Editorial by Josef Hess
Safety is a fundamental human need. Although we are all aware that there is no such thing as absolute safety, it is important that we eliminate hazards from our everyday lives to the greatest possible extent. The prosperity enjoyed by the Swiss population is also due to the significant progress achieved in providing safety against natural hazards through the joint efforts of various federal authorities, the cantons, communes and private individuals.
Floods, avalanches, rockfall and landslides will always happen in our country. What’s more, it is only a question of time until a severe earthquake happens in Switzerland again. Since the floods of 1987 at the latest, it has been clear to us that technical measures alone cannot provide sufficient protection against the damage caused by natural hazards. Therefore, the paradigm change from pure hazard prevention to integrated risk management was already introduced years ago. Organisational and planning measures for risk mitigation have gained in significance since then. For example, considerable improvements have been made in the area of natural hazard forecasting and alerting.
These efforts have already yielded benefits on a number of occasions. However, such successes present another problem: we are all too willing to believe that we are finally safe. In many cases, we realise that we have advanced too far into hazardous areas when it is already too late. Even a wealthy country like Switzerland can never fully control the forces of nature. Instead of spending more and more resources on trying to fight the hazards, we do well to simply avoid them.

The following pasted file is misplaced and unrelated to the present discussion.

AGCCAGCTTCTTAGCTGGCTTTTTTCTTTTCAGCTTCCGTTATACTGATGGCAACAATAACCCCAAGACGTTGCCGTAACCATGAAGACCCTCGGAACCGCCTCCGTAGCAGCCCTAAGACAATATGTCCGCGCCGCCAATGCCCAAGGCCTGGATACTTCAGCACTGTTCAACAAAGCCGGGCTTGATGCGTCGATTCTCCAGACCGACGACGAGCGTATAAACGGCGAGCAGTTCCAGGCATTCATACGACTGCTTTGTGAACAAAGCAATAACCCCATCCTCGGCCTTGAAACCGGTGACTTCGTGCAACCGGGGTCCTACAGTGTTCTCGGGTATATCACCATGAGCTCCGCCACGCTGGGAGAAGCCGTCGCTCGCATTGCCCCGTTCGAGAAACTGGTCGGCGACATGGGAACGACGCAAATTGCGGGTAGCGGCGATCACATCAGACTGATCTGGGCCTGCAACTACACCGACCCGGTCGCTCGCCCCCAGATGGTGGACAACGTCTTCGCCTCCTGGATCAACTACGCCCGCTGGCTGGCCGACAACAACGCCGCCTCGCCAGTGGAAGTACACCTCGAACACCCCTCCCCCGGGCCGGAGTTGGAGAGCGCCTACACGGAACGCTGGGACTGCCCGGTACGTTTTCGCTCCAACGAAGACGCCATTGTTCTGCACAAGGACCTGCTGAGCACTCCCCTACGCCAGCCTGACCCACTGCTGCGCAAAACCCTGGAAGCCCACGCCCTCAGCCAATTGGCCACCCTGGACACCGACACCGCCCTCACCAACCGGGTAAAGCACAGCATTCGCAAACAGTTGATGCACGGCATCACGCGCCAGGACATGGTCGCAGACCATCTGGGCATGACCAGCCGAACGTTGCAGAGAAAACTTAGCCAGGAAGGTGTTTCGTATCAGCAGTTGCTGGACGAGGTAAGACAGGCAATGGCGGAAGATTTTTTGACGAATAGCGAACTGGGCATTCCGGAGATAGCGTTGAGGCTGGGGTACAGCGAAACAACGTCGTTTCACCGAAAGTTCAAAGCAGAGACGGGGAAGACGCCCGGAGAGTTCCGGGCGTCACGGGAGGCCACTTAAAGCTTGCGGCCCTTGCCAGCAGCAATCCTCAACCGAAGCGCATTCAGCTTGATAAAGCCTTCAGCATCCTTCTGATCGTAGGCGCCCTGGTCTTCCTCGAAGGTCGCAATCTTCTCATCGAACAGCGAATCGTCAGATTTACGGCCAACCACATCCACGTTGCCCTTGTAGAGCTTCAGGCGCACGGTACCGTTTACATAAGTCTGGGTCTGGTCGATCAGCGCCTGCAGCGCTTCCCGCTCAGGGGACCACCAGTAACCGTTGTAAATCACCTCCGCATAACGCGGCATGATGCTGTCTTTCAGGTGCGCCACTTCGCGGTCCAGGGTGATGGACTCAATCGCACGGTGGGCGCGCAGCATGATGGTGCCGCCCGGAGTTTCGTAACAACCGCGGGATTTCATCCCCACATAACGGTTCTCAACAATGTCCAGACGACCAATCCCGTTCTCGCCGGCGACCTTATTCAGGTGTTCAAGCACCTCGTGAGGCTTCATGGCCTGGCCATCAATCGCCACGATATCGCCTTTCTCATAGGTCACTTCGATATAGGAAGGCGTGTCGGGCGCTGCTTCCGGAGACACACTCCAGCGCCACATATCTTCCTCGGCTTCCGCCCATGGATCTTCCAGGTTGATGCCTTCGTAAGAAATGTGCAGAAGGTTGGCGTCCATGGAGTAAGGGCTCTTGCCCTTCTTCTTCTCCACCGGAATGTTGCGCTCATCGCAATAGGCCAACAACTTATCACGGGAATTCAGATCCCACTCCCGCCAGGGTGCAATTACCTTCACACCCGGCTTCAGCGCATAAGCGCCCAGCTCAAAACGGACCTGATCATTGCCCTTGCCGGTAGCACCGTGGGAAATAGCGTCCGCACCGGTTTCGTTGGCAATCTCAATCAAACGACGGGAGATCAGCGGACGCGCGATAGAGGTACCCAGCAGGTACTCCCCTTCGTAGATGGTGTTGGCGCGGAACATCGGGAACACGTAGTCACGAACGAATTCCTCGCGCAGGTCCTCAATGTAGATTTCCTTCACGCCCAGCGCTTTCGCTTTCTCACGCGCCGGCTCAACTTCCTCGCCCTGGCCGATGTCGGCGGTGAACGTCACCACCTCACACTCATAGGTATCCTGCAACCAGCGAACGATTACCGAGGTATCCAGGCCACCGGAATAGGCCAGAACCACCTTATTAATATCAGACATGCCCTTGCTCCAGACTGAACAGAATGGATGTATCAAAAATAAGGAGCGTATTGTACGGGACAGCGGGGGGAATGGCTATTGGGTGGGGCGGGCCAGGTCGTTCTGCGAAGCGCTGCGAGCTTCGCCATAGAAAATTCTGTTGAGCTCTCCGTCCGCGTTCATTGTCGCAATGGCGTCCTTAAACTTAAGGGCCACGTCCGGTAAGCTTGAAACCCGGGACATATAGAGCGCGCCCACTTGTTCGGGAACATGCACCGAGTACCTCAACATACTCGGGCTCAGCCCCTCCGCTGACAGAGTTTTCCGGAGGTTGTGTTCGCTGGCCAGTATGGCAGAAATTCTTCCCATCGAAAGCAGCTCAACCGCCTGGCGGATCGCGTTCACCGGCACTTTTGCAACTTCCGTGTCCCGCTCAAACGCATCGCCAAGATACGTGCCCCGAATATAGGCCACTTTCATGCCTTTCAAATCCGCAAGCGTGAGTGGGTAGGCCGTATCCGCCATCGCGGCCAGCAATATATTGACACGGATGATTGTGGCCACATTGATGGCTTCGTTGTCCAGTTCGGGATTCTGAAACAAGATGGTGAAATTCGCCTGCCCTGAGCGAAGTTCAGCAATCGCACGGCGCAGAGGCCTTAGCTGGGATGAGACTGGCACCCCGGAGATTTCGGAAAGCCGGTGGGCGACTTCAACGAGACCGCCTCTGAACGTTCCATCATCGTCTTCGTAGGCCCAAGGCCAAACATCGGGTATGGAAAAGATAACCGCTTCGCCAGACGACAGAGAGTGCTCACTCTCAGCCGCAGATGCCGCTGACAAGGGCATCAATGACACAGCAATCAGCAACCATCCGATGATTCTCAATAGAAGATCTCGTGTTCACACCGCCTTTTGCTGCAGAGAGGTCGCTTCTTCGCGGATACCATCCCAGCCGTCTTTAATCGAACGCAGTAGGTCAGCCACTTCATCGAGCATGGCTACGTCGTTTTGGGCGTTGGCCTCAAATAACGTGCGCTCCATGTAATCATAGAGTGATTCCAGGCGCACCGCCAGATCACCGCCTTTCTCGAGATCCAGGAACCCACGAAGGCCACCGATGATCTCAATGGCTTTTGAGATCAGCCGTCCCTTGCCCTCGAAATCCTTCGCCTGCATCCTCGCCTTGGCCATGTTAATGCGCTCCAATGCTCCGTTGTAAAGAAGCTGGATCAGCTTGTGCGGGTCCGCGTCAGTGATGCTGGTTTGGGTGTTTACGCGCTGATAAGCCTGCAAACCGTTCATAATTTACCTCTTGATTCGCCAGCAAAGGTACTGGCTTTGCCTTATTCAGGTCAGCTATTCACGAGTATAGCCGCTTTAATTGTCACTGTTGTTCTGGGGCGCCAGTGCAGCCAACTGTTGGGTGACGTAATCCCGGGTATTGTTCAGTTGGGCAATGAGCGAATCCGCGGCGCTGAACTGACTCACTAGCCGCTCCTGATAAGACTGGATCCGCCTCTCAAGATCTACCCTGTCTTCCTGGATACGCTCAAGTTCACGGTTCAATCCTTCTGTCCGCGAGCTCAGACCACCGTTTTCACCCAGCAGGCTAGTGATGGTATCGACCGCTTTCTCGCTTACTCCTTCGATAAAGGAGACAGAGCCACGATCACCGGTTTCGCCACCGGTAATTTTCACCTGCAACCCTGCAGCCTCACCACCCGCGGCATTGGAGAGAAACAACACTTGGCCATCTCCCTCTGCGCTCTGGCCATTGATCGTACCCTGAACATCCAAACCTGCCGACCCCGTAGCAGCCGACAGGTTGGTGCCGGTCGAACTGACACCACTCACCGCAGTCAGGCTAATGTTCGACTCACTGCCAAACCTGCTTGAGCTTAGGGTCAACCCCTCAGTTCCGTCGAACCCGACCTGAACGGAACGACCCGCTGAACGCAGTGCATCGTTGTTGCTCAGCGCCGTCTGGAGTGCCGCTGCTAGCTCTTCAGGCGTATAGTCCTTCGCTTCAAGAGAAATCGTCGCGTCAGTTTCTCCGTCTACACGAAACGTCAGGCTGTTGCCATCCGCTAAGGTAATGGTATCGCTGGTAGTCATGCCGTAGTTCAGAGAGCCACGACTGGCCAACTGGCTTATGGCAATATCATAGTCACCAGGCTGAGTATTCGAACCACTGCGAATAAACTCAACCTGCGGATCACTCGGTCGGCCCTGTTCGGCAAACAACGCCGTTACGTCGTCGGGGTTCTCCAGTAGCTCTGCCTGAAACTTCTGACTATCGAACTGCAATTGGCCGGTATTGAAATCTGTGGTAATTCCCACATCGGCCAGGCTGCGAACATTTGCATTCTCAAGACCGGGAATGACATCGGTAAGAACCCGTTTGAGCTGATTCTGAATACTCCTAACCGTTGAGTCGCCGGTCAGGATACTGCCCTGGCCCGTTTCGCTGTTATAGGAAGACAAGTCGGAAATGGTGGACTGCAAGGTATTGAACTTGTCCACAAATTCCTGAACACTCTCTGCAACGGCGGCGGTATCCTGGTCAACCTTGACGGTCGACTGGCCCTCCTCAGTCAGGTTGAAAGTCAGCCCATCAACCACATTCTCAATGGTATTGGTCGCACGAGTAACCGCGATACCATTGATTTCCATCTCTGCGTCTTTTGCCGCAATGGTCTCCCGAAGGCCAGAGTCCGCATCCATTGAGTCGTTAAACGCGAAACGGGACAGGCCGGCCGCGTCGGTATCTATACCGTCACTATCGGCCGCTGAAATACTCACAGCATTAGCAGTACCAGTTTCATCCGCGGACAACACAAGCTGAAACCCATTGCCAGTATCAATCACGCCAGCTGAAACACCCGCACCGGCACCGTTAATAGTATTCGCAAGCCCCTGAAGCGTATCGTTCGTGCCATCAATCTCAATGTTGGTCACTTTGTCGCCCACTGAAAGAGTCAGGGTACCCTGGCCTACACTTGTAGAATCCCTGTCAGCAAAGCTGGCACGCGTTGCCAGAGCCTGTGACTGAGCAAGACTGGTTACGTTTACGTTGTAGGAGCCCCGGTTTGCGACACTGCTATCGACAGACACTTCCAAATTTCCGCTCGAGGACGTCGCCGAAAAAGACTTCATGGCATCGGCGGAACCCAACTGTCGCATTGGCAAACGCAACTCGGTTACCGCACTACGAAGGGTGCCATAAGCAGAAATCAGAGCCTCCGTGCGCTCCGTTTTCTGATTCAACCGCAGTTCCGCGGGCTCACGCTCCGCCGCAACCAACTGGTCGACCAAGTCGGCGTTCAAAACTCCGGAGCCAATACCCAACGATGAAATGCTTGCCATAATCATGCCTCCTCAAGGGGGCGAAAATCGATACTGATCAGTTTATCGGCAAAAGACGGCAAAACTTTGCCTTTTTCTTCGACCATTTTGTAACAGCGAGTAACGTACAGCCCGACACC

The protection against natural hazards will continue to create many new challenges and consume a lot of resources in the years and decades to come. Climate change with its unpredictable consequences for natural processes is not the only factor at work here. Hazard potential is increasing rapidly with settlement development. Forward-looking spatial planning and hazard-resistant construction alone can prevent the risks from increasing at the same rapid pace and the associated damage from becoming unacceptable.
Integrated risk management is a joint task that involves the commitment of all parties – from the federal authorities, cantons and communes to the research institutes, construction sector, insurance companies and each and every individual. “Together for safety” when dealing with natural hazards; this is clearly a valid formula.
Download this edition (PDF, 5 MB, 20.05.2015)2/2015 Living with Natural Hazards
Last modification 20.05.2015